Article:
This AI Can Create New Video Games Just By Looking At Gameplays


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AI creating 2D games by observing already existing games
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Artificial Intelligence (AI) systems are growing every single day with their applications based on deep learning. These have resulted in breakthrough approaches in the areas of understanding brain function and even autism therapy. Many efforts are being put to producing literature which can tackle some of the general public’s concerns and lack of information about what an AI can do.

A group of researchers from Georgia Tech has designed an AI system which can recreate classic 2D video games by studying the way they are played. The researchers have pulled off their project with Super Mario Bros. and Mega Man. To achieve the results the team used an engine cloning method which involved only a praser and machine’s effort to study and memorize the pixels on the screen. It also gets a lot of information about a set of concepts which explain the relationship between certain aspects of the game and a group of images compiled from the game comprising of heroes to the villains.

The AI system was able to gather information within two minutes, and even though the new version developed by the AI was not a perfect match, it was an impressive copy. Matthew Guzdial, lead researcher and Ph.D. student in computer science said in an interview, “For each frame of the video, we have a parser which goes through and collects the facts. What animation state Mario is in, for example, or what velocities things are moving at. So imagine the case where Mario is just above a Goomba in one frame, and then the next frame the Goomba Is gone. From that it comes up with the rule that when Mario is just above the Goomba and his velocity is negative, the Goomba disappears.”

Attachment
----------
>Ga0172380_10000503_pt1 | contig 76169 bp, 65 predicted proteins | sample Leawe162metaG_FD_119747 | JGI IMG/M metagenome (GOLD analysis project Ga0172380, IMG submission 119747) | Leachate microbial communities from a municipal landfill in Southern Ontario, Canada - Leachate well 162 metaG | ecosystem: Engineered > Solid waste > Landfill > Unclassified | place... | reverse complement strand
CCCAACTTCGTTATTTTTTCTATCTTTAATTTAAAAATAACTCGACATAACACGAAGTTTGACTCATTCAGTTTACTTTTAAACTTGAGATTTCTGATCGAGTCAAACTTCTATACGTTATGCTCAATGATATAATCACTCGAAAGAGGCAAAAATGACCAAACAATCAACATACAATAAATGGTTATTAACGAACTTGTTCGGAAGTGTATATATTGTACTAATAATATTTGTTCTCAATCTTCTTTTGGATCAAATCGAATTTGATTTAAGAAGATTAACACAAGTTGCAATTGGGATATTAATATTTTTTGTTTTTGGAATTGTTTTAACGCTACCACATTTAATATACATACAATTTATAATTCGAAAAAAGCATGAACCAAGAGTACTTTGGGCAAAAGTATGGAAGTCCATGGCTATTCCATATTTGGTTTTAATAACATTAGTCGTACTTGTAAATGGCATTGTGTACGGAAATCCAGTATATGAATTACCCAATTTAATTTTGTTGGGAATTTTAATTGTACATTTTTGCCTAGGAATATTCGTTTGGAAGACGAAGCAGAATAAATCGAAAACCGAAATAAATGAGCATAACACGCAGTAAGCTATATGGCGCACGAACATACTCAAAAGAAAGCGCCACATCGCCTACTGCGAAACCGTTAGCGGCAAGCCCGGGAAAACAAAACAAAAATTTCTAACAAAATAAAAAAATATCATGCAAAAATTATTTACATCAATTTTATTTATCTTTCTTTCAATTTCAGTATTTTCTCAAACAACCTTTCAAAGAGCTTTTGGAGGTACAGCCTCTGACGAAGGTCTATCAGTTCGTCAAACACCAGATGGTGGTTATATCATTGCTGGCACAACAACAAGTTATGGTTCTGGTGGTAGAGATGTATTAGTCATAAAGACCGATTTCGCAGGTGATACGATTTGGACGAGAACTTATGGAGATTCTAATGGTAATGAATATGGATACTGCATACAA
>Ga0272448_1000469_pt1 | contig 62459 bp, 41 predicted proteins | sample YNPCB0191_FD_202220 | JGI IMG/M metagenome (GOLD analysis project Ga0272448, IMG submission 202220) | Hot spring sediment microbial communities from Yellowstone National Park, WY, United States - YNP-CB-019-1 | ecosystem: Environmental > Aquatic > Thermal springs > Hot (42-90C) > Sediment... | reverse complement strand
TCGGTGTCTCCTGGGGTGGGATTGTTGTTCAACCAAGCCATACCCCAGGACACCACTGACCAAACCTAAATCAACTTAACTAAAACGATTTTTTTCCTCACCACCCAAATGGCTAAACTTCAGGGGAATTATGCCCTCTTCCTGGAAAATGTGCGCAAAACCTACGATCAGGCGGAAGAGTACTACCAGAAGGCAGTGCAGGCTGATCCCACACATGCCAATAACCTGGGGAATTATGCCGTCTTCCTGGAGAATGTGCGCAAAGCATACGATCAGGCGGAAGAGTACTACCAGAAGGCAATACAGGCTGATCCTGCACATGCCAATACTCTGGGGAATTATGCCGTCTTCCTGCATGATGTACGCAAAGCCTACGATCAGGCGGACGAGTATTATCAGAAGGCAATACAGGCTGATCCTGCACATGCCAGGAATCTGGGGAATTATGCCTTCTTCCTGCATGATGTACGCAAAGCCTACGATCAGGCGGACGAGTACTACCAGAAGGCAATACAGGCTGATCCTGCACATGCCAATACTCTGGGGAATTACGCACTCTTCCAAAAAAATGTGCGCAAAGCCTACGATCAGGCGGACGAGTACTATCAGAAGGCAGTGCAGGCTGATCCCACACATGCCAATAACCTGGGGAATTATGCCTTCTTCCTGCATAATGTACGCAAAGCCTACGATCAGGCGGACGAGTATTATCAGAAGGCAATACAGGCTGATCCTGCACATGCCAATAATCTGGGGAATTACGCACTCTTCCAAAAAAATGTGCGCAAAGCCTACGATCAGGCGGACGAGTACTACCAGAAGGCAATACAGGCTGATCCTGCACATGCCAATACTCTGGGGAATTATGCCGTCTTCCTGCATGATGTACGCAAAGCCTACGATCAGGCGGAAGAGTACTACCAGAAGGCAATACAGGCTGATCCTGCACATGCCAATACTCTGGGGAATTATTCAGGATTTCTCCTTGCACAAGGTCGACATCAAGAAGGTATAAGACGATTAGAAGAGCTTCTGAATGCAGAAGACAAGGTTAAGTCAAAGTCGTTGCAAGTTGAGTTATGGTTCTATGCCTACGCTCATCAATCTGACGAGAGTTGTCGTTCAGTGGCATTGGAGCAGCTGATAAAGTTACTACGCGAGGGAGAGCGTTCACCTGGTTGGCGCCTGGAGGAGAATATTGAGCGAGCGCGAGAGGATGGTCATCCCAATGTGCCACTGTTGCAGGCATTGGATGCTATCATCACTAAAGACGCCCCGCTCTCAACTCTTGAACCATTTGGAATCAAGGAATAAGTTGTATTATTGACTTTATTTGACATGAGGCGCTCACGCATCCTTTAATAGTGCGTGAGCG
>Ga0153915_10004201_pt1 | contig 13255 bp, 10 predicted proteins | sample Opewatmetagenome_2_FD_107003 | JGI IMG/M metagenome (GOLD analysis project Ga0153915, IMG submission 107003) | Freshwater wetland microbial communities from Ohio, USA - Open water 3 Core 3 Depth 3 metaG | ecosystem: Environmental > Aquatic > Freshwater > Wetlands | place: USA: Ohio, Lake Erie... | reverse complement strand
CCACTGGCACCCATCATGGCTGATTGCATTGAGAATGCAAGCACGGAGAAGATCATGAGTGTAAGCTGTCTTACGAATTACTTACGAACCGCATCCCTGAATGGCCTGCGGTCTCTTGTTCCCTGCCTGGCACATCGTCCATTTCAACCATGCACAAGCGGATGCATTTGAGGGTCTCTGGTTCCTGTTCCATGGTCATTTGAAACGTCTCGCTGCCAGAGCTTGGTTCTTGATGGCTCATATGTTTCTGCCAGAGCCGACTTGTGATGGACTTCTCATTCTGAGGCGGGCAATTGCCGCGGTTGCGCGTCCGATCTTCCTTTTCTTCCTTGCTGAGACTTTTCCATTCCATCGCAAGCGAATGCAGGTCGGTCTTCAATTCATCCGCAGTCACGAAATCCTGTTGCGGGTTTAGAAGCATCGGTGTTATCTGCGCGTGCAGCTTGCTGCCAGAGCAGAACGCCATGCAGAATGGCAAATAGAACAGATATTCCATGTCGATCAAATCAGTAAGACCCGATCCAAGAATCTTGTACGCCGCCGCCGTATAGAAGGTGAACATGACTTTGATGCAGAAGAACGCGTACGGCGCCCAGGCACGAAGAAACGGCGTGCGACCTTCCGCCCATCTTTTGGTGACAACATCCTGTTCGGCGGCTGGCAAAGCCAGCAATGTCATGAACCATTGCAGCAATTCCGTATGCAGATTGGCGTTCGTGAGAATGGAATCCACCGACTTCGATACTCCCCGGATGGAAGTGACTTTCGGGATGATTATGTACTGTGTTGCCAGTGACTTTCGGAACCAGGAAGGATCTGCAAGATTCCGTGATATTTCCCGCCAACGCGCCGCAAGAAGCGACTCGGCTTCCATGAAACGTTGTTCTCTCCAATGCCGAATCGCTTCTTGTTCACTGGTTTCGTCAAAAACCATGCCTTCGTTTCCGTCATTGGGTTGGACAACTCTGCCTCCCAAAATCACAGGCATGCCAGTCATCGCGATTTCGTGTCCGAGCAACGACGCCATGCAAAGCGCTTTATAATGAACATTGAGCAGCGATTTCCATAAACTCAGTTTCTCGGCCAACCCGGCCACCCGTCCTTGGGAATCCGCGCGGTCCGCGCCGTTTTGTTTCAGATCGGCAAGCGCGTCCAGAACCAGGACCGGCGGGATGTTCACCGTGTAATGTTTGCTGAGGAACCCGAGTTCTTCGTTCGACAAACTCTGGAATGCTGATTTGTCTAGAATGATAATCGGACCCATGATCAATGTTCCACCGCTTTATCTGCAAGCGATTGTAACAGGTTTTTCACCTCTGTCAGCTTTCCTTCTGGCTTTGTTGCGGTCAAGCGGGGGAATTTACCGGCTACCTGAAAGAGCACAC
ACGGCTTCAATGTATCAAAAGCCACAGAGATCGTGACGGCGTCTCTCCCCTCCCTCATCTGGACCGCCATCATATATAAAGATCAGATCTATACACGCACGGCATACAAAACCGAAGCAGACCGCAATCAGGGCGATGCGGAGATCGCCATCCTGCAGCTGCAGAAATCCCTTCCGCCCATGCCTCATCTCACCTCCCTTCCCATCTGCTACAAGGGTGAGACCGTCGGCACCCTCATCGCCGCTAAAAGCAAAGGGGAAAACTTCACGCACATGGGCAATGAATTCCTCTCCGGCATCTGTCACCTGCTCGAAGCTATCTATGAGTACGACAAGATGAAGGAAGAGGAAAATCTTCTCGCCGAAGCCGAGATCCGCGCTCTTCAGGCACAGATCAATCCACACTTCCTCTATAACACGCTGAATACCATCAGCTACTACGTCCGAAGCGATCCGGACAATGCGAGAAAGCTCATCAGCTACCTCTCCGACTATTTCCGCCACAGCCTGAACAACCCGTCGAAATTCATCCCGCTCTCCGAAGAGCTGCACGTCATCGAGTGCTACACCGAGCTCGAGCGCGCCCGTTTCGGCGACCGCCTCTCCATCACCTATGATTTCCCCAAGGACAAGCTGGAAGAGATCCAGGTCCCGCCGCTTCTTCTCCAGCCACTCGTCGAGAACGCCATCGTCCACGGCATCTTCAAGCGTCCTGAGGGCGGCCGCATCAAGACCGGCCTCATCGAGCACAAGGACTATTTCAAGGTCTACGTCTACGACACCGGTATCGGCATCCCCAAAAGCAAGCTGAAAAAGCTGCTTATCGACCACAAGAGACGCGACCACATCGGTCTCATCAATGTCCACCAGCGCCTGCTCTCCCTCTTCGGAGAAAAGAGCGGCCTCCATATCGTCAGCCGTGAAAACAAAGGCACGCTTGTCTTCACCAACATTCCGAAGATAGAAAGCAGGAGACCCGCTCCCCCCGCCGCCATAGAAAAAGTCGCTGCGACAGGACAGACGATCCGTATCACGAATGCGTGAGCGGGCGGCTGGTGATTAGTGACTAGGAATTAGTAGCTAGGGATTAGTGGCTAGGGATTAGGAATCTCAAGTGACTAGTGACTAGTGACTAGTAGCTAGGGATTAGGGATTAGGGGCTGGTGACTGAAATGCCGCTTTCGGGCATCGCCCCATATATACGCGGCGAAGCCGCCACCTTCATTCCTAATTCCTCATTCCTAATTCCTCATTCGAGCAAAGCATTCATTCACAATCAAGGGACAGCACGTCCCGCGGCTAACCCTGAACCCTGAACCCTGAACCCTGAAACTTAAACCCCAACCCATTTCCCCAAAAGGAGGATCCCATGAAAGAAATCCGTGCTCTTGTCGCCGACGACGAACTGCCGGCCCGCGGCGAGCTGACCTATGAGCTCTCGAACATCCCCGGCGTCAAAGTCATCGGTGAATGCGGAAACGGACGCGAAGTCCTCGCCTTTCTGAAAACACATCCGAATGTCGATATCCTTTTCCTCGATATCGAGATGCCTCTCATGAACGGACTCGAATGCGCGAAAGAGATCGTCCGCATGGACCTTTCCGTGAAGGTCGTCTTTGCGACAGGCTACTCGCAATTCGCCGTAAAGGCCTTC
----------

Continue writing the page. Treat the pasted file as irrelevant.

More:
The most exciting and rewarding thing about this research is that it was achieved using a method which was not depending on the code. Guzdial said, “Our AI creates the predictive model without ever accessing the game’s code, and makes significantly more accurate future event predictions than those of convolutional neural networks. A single video won’t produce a perfect clone of the game engine, but by training the AI on just a few additional videos, you get something that’s pretty close.” The machine learning system will change the concept of what is the potential for AI in the area of gaming.

The team acknowledges that more work will be needed to get done to enhance the capabilities of the system to be used with 3D platformers. Mark Riedl, associate professor of Interactive Computing and co-investigator on the project said, “The technique relies on a relatively simple search algorithm that searches through possible sets of rules that can best predict a set of frame transitions. To our knowledge, this represents the first AI technique to learn a game engine and simulate a game world with gameplay footage.”

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